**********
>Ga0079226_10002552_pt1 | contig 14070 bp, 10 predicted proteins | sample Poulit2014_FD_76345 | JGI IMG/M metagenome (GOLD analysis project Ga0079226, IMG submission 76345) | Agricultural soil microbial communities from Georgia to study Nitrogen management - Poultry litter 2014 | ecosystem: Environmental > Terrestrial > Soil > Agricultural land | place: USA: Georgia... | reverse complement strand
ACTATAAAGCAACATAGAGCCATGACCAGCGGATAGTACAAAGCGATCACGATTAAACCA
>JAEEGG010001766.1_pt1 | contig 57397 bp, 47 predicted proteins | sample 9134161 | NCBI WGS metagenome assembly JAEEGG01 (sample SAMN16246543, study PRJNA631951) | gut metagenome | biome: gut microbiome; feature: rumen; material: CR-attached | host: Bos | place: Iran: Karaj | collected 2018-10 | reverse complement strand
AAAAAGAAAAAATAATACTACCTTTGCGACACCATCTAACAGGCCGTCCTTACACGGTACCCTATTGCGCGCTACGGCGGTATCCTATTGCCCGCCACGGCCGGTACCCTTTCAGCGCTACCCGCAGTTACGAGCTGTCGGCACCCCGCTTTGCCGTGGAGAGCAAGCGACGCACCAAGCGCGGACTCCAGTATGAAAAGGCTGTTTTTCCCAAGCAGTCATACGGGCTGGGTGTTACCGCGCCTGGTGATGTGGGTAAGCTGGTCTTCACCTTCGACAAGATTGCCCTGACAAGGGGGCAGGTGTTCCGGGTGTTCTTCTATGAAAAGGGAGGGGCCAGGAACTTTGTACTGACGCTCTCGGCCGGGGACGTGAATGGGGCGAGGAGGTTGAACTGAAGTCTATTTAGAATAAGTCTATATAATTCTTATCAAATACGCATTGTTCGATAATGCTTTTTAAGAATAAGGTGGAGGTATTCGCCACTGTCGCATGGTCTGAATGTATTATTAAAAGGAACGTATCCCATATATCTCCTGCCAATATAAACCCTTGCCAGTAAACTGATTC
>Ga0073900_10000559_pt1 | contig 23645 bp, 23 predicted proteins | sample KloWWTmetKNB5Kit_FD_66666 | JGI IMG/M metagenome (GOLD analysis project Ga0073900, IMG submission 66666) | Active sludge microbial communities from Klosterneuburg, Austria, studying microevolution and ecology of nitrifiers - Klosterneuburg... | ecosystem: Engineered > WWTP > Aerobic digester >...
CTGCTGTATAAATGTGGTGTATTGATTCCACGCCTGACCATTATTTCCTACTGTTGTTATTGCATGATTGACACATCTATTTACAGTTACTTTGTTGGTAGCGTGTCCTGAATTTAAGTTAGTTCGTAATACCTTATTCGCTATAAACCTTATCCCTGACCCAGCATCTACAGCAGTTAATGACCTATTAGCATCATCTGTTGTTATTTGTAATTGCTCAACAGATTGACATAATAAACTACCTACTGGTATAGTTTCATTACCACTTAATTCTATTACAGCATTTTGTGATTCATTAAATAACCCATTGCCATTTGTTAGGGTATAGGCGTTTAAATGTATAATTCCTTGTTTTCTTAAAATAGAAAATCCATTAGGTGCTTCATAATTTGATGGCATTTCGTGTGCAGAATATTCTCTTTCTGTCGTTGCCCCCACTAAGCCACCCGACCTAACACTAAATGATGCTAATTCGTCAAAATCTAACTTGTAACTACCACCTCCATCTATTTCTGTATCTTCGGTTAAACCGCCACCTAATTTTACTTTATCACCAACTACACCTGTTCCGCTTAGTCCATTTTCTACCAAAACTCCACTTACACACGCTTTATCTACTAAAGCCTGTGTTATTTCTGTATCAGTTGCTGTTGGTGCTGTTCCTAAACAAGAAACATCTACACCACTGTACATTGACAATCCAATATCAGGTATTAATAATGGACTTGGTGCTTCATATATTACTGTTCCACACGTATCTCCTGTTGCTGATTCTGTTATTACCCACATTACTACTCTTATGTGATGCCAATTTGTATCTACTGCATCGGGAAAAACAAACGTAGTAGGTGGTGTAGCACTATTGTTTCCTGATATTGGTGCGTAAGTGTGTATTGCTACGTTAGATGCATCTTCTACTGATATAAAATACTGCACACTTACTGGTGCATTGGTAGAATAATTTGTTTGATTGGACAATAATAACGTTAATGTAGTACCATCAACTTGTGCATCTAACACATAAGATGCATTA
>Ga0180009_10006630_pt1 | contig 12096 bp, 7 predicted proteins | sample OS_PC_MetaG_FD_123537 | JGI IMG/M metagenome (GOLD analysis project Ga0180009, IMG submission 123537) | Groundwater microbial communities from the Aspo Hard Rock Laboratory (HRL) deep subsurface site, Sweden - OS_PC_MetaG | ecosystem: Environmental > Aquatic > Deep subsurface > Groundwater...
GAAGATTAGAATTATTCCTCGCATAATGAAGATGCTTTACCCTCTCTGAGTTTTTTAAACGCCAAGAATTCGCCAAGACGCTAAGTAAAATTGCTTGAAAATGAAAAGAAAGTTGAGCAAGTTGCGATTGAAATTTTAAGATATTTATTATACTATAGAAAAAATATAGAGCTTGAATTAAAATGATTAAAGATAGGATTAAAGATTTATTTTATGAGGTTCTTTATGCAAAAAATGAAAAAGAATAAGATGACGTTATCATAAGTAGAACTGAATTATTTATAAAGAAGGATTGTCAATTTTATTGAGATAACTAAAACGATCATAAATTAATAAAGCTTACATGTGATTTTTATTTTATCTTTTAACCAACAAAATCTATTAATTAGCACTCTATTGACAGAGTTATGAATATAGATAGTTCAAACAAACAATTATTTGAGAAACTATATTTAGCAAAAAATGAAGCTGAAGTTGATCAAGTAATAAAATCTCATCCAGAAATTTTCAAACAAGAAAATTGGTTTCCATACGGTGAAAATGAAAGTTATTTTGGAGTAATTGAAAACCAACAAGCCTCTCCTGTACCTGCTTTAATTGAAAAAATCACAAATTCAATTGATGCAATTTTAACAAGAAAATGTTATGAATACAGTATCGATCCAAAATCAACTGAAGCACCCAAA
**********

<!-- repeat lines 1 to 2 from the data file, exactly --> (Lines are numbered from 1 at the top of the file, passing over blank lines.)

>Ga0079226_10002552_pt1 | contig 14070 bp, 10 predicted proteins | sample Poulit2014_FD_76345 | JGI IMG/M metagenome (GOLD analysis project Ga0079226, IMG submission 76345) | Agricultural soil microbial communities from Georgia to study Nitrogen management - Poultry litter 2014 | ecosystem: Environmental > Terrestrial > Soil > Agricultural land | place: USA: Georgia... | reverse complement strand
ACTATAAAGCAACATAGAGCCATGACCAGCGGATAGTACAAAGCGATCACGATTAAACCA